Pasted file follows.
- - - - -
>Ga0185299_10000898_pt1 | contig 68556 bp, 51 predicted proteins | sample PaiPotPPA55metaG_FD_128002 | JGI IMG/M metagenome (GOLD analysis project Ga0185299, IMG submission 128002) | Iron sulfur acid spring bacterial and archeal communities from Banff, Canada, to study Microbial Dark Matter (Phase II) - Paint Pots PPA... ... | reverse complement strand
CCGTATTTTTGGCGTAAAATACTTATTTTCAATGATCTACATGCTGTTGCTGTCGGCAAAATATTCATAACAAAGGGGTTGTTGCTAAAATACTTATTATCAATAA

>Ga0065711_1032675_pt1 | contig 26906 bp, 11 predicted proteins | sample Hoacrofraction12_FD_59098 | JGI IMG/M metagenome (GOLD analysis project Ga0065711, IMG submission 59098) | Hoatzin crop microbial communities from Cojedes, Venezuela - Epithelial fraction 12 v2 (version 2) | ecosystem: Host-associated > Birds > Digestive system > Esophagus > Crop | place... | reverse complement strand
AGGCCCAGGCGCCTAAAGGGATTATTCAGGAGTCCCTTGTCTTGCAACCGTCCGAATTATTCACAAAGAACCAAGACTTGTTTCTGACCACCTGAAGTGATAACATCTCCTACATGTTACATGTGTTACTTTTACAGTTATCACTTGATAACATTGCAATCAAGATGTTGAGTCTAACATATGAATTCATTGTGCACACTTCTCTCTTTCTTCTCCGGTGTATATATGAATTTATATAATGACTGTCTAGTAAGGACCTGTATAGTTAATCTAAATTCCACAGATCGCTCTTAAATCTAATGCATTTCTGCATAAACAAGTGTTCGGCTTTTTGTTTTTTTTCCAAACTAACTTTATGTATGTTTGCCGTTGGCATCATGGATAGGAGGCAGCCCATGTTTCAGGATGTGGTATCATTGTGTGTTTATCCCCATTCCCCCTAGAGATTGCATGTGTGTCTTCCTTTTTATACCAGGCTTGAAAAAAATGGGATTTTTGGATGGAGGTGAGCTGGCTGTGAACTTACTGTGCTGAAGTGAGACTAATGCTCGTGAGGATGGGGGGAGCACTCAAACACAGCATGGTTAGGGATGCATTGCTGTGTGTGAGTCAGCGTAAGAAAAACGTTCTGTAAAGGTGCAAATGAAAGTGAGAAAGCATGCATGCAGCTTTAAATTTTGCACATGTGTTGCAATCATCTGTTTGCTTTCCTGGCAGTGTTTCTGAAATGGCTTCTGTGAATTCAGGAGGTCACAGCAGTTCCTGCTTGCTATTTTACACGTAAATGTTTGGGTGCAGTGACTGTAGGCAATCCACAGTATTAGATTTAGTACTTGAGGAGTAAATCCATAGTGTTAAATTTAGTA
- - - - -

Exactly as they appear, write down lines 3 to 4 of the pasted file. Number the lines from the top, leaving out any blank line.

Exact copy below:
>Ga0065711_1032675_pt1 | contig 26906 bp, 11 predicted proteins | sample Hoacrofraction12_FD_59098 | JGI IMG/M metagenome (GOLD analysis project Ga0065711, IMG submission 59098) | Hoatzin crop microbial communities from Cojedes, Venezuela - Epithelial fraction 12 v2 (version 2) | ecosystem: Host-associated > Birds > Digestive system > Esophagus > Crop | place... | reverse complement strand
AGGCCCAGGCGCCTAAAGGGATTATTCAGGAGTCCCTTGTCTTGCAACCGTCCGAATTATTCACAAAGAACCAAGACTTGTTTCTGACCACCTGAAGTGATAACATCTCCTACATGTTACATGTGTTACTTTTACAGTTATCACTTGATAACATTGCAATCAAGATGTTGAGTCTAACATATGAATTCATTGTGCACACTTCTCTCTTTCTTCTCCGGTGTATATATGAATTTATATAATGACTGTCTAGTAAGGACCTGTATAGTTAATCTAAATTCCACAGATCGCTCTTAAATCTAATGCATTTCTGCATAAACAAGTGTTCGGCTTTTTGTTTTTTTTCCAAACTAACTTTATGTATGTTTGCCGTTGGCATCATGGATAGGAGGCAGCCCATGTTTCAGGATGTGGTATCATTGTGTGTTTATCCCCATTCCCCCTAGAGATTGCATGTGTGTCTTCCTTTTTATACCAGGCTTGAAAAAAATGGGATTTTTGGATGGAGGTGAGCTGGCTGTGAACTTACTGTGCTGAAGTGAGACTAATGCTCGTGAGGATGGGGGGAGCACTCAAACACAGCATGGTTAGGGATGCATTGCTGTGTGTGAGTCAGCGTAAGAAAAACGTTCTGTAAAGGTGCAAATGAAAGTGAGAAAGCATGCATGCAGCTTTAAATTTTGCACATGTGTTGCAATCATCTGTTTGCTTTCCTGGCAGTGTTTCTGAAATGGCTTCTGTGAATTCAGGAGGTCACAGCAGTTCCTGCTTGCTATTTTACACGTAAATGTTTGGGTGCAGTGACTGTAGGCAATCCACAGTATTAGATTTAGTACTTGAGGAGTAAATCCATAGTGTTAAATTTAGTA